SNDT University

Project Theme

Urban Poverty

Target Group

Children

Project Period

01 Apr 2014 - 31 Mar 2015

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Introduction

The Department of Continuing and Adult Education of the SNDT Women’s University had initiated the project with waste pickers in the year 1990. They began with forming groups of the waste pickers and later collectivizing them into an organization called Kach Patra Kashtakari Panchayat (KKPKP). KKPKP has now become the core organisation of waste pickers. Registered as a trade union of self-employed workers in 1993, its current membership stands at 9400. The decision to register KKPKP as a trade union had to do with the fact that legally a trade union is a 'workers organisation' and it was the first step in establishing waste-pickers as 'workers'. The KKPKP is a sector specific mass organisation of unprotected and unrecognised waste-pickers and itinerant buyers who are the poorest and the most marginalised among poor urban workers. The approach of the KKPKP is holistic in that it encompasses struggle against all forms of injustice, inequality and exclusion in the social, economic and political spheres.

Impact by partner
  • In February 2013, the Mumbai High Court issued an order to include waste pickers into the next waste management contract in Pimpri-Chinchwad Municipality (PCMC).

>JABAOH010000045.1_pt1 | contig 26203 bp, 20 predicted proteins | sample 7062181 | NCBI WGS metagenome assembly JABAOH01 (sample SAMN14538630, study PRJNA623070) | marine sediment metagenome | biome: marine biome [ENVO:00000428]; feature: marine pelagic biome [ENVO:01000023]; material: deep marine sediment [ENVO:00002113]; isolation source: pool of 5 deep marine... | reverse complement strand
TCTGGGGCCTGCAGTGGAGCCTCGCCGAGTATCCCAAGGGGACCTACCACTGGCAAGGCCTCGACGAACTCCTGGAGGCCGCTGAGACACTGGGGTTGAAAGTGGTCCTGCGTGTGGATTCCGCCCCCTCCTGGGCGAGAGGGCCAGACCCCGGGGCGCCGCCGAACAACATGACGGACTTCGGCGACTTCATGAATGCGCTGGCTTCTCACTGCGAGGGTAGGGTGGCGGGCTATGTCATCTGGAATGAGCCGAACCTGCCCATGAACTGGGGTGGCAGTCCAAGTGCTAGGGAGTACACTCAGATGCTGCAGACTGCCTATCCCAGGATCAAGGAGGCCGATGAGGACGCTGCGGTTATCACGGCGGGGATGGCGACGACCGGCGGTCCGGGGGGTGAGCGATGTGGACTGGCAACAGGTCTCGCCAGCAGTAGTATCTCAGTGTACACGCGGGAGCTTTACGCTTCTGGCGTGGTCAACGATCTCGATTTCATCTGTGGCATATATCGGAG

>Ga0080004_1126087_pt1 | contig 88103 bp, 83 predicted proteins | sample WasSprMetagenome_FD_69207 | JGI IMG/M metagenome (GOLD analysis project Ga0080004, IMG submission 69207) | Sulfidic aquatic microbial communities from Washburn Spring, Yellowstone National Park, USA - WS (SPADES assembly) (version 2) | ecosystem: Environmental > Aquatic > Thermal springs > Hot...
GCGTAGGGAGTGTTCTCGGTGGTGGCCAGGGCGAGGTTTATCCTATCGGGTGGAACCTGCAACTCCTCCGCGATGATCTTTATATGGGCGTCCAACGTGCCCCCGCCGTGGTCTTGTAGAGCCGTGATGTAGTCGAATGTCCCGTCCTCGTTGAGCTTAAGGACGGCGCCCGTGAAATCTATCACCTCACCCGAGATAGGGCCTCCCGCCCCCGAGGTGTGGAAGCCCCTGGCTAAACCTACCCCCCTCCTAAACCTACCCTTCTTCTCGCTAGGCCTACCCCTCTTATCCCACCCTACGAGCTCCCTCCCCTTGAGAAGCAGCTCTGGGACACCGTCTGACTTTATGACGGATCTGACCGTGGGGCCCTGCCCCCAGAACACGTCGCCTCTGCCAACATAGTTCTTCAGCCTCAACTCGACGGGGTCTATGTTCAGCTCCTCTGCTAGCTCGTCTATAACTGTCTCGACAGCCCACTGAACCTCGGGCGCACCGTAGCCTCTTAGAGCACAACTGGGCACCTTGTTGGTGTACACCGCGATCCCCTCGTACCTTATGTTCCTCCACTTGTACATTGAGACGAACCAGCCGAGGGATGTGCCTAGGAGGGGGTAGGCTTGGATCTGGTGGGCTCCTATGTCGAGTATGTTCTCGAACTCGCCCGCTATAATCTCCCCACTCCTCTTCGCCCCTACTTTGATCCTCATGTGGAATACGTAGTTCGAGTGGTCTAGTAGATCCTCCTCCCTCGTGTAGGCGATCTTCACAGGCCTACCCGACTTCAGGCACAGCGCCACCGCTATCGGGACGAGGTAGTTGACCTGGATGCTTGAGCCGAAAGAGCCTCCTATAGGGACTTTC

• The inclusion of waste pickers into the Rashtriya Swashtya Bima Yojana (RSBY), a health insurance program meant for BPL families came as an achievement for waste pickers across the country.
  • The indefinite campaign held outside the PCMC in March this year brought to the fore the issues of exploitation of waste workers by exiting contractors. At the end of the 6 days, the Municipal Commissioner issued a show-cause notice to the violators and also agreed to fortnightly meetings between all parties.
  • The PCMC has formed a committee to look into issues of Solid Waste Management.
  • Inclusion of waste pickers in the ‘Pre Matriculation Scholarship for children of those engaged in Unclean Occupations’ has been one of the biggest achievements for the association this year. About 100 children of waste-pickers were admitted in private schools through EWS category of RTE Act.
  • KKPKP has lobbied successfully with municipal authorities to look into matters of eviction and right to housing for waste-pickers.
  • Successful national level advocacy for social security for unorganized workers focused on the issue of pensions.

Case Study

Drivers of Change…

In Kagad Kach Patra Kashtakari Panchayat (KKPKP), a waste picker’s trade union, a few girls-daughters, daughter-in-laws, members-have got an opportunity to learn car driving, so that they can drive tempos and earn some money. There have been other reasons too as to why the union has started this programme. One of those is breaking the stereotypes of girls not driving tempos. When upper caste, middle-class women drive Audis and BMWs crossing boundaries of 100 km/hr and zooming, that is considered okay and alright. But, when girls and women from vastis start driving tempos as a way of earning their livelihood-this is embarrassing. Why? There has been a conscious effort to tackle and break these stereotypes while funding this program.